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Slow and steadier

New features improve UltraShift Plus handling in low-speed scenarios


MARSHALL, Mich. — Two new features are available for the Eaton UltraShift Plus transmission, which improve its low-speed maneuvering characteristics. And you don’t need to buy a new transmission to get them.

Blended pedal and urge to move are available as software updates through Eaton’s ServiceRanger 4 service tool. The upgrades themselves are free of charge, but fleets that don’t have their own ServiceRanger 4 tools may have to pay a labour charge for the updates.

Loaded to nearly 145,000 lbs, I backed this truck up a 15% grade using the new urge to move feature.

Loaded to nearly 125,000 lbs, I backed this truck up a 15% grade using the new urge to move feature.

Blended pedal gives the driver the ability to use the accelerator as though it were a clutch, to control clutch engagement at engine idle and precisely position the truck. Urge to move allows the truck to creep forward (or backwards, in reverse) when the brake pedal is released, much like a passenger car.

“Both urge to move and blended pedal allow for controlled motion, controlled discharge of payloads, and more controlled operation when launching the vehicle,” said Evan Vijithakumara, product strategy manager for Eaton. “Blended pedal delivers a level of fine control that, until now, has been exclusive to manual transmissions. The end result blends three-pedal operating performance at low speeds with all the benefits of our latest driver-friendly two-pedal automated technologies.”

Both were demonstrated by Eaton this week at a press event at the company’s sprawling Marshall, Mich. proving grounds. And there could be no better place to demonstrate the functionality of both new offerings.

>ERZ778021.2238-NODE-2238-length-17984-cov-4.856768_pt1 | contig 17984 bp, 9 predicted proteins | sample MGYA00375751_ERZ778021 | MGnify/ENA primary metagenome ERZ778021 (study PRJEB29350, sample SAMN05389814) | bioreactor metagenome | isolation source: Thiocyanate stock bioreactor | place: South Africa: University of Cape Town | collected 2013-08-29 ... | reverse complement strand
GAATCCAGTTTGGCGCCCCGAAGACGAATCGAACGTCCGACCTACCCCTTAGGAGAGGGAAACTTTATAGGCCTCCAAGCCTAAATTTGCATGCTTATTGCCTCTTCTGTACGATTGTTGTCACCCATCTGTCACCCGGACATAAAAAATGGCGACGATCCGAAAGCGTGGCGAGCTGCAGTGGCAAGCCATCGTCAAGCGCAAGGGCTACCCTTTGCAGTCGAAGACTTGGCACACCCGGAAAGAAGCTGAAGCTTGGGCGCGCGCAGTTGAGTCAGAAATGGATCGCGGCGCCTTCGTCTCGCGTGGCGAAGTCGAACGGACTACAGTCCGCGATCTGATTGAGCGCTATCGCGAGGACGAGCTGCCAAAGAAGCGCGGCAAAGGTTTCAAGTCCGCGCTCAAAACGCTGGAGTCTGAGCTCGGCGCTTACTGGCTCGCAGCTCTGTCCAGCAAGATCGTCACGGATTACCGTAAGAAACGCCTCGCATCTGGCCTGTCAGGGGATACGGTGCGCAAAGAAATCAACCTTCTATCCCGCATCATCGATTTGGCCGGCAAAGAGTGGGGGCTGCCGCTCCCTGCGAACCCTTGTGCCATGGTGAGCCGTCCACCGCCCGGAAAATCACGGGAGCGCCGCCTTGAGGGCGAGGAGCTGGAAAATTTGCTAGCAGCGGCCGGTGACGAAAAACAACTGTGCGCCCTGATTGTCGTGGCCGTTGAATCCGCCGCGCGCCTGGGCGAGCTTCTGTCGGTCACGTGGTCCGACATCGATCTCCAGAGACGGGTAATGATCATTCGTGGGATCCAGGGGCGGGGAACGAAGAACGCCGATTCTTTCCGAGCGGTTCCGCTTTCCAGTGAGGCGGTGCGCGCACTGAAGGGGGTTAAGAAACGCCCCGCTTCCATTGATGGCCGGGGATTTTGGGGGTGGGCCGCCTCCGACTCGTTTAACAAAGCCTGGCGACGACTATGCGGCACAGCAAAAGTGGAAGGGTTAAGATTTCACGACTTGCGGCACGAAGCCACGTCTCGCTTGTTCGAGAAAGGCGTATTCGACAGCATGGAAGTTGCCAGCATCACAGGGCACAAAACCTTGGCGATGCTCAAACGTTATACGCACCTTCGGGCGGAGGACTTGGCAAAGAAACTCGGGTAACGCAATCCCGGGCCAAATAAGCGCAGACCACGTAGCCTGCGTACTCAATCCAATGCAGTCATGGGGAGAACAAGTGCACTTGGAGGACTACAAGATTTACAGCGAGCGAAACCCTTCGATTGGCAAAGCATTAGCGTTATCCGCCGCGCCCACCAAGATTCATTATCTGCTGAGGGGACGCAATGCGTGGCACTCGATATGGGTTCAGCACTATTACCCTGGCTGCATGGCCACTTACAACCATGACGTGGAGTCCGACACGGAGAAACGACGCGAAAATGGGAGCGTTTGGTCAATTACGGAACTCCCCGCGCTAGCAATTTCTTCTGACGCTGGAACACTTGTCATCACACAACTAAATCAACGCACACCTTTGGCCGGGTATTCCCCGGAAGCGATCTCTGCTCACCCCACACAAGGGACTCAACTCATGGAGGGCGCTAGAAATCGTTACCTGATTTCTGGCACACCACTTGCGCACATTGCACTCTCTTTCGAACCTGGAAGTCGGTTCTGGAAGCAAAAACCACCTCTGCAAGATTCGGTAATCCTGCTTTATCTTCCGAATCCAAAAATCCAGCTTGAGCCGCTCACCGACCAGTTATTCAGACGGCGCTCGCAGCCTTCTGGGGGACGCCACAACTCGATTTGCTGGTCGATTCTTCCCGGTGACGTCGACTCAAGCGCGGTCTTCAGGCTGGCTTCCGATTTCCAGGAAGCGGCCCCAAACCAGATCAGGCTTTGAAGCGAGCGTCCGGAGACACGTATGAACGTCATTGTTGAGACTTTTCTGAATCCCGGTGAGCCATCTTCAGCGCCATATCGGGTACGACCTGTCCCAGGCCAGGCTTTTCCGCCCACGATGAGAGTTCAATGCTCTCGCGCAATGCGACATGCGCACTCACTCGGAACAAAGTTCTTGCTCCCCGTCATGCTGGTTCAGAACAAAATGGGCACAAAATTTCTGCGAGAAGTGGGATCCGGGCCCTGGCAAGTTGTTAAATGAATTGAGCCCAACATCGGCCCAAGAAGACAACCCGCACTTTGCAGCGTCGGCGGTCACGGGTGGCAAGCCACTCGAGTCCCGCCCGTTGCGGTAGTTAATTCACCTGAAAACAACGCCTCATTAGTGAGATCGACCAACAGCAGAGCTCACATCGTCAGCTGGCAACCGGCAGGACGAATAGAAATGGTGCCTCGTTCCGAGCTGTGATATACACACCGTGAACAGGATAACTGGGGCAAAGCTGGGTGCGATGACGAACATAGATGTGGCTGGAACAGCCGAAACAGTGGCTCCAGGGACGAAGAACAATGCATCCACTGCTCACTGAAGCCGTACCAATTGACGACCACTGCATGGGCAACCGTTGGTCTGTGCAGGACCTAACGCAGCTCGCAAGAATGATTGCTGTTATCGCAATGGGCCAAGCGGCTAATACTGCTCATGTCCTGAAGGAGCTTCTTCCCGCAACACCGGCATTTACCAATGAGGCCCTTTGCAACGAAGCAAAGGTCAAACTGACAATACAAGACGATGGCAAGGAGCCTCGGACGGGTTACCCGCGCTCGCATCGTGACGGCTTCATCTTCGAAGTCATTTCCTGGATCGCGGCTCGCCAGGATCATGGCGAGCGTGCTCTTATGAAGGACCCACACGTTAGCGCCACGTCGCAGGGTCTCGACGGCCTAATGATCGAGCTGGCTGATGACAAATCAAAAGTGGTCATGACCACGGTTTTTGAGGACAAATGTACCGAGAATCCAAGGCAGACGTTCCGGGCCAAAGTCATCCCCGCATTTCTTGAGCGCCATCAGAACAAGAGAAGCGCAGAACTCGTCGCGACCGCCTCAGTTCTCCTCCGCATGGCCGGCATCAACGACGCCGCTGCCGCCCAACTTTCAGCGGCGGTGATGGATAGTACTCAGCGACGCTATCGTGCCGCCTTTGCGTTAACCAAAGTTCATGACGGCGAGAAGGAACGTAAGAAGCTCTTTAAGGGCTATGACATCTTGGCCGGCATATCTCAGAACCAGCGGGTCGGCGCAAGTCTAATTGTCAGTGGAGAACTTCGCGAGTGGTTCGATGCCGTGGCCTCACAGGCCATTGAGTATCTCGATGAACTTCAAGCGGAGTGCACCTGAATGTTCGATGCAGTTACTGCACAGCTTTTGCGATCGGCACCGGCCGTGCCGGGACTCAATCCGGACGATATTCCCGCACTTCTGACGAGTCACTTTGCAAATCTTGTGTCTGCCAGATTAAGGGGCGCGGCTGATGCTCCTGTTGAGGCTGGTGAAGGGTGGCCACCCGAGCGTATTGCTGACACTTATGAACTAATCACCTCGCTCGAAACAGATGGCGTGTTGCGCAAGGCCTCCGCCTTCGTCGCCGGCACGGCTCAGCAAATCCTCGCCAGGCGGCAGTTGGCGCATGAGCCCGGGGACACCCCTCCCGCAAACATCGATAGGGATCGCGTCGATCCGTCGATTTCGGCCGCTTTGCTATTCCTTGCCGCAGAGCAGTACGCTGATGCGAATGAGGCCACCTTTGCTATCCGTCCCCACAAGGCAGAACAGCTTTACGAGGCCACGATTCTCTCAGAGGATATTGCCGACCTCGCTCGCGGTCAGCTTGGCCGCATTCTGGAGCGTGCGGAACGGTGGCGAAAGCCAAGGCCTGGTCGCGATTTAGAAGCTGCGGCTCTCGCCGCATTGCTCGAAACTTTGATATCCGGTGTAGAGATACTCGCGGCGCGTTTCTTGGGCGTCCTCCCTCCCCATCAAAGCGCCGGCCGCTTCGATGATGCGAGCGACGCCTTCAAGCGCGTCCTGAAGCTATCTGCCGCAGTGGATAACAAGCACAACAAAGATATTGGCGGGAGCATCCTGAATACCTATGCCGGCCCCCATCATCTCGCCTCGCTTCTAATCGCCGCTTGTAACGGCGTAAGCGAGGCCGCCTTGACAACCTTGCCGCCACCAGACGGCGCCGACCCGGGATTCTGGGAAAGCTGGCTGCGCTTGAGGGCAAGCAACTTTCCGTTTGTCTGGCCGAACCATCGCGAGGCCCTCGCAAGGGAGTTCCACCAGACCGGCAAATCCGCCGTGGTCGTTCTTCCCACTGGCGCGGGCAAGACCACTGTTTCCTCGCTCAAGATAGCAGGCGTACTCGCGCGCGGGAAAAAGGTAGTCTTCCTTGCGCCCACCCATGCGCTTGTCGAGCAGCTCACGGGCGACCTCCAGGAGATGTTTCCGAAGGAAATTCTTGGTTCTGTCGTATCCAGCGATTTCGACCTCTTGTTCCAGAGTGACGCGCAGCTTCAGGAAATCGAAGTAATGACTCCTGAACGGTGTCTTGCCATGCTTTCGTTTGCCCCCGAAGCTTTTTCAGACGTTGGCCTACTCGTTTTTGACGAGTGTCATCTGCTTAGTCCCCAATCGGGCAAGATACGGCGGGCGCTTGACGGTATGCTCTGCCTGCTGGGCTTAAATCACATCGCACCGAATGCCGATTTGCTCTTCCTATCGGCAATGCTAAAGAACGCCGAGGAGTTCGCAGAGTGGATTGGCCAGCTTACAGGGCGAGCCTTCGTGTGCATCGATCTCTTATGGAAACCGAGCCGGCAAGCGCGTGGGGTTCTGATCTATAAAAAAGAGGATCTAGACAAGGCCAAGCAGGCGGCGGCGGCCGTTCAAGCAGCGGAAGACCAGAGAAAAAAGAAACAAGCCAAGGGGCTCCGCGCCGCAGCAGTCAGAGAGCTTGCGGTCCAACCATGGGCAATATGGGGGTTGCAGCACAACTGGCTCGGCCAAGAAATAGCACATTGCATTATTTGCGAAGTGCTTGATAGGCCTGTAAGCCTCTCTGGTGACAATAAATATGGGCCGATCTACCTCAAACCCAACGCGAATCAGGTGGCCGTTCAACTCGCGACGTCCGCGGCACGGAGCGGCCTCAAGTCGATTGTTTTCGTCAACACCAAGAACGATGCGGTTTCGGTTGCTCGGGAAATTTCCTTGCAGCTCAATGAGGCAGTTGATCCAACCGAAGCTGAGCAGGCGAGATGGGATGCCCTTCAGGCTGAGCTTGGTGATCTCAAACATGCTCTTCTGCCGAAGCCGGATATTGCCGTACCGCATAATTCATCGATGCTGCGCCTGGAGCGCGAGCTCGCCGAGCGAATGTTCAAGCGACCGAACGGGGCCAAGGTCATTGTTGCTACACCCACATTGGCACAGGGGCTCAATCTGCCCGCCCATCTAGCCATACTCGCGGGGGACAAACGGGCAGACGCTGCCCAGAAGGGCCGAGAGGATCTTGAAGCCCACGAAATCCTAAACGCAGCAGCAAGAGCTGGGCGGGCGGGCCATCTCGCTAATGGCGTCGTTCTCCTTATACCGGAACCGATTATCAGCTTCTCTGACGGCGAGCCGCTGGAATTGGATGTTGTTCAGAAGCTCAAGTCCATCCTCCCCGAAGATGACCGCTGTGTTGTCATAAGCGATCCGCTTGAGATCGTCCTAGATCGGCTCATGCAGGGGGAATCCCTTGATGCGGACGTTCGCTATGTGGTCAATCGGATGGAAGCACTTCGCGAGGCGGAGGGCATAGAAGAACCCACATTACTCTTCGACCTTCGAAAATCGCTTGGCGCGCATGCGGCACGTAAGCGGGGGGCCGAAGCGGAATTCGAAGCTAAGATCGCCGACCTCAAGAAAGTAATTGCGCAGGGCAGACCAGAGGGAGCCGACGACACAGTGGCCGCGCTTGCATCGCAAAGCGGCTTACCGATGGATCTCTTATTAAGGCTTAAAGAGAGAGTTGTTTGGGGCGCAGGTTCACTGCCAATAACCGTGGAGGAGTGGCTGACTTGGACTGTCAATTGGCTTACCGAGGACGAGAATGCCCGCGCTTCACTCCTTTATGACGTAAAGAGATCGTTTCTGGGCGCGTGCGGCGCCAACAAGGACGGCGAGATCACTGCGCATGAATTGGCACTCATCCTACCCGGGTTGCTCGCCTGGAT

I drove a Western Star 4900SB with the 18-speed UltraShift Plus MXP loaded to nearly 125,000 lbs and stopped halfway up an 8% grade to test the urge to move feature. When I released the brake pedal, the truck crept up the hill at a slow, steady 1 mph or so. More impressively, I stopped it halfway down a 15% grade and put the truck in reverse and it backed up the hill, easy peasy. The controlled descent is ideal for logging and other heavy-haul applications where hilly terrain is unavoidable.

Blended pedal gives drivers the ability to manipulate the clutch - ideal for mixer applications.

Blended pedal gives drivers the ability to manipulate the clutch – ideal for mixer applications.

But urge to move is equally beneficial in more mainstream linehaul applications. When mired in stop-and-go traffic, the driver can give his leg a rest and let the truck creep forward on its own, adjusting speed up and down by toggling the plus/minus button on the shifter. The driver can work through all the transmission’s lower gears in this manner and then, when traffic begins to move, launch using the accelerator from any of the lower gears.

This feature also assists with coupling, providing controlled, low-speed backing when reversing into the kingpin.

Both urge to move and blended pedal really shine in mixer applications. I drove a Kenworth T880 mixer with the UltraShift Plus VMS, equipped with both new features. Blended pedal gives back to the driver some of the ability to manipulate the clutch that automation took away. Feathering the accelerator allows the driver to more precisely position the truck, while at idle, so it doesn’t, in mixer applications, affect the rotation speed of the drum.

I experimented with both blended pedal and urge to move on an off-road track that featured a 20% grade while loaded to 45,000 lbs. When you’re pouring cement and being guided into position by someone outside the vehicle using hand signals, the added control is welcome. Control is the key word – both features give the driver better control of the vehicle in low-speed situations.

The nice thing about both new features is that, since they come in the form of software updates through the ServiceRanger 4 tool, they can be immediately deployed on existing UltraShift Plus transmissions. Or not deployed. Or deployed and then removed if they’re not to a driver’s liking. Some fleets are making vehicle-specific decisions based on driver preference or application, so it’s not an all-or-nothing proposition.

Vijithakumara revealed more than 1,000 updates have already been installed in the few weeks since it’s been available, making it one of the most quickly-embraced product roll-outs the company has seen.


James Menzies

James Menzies

James Menzies is editor of Truck News magazine. He has been covering the Canadian trucking industry for more than 15 years and holds a CDL. Reach him at james@newcom.ca or follow him on Twitter at @JamesMenzies.
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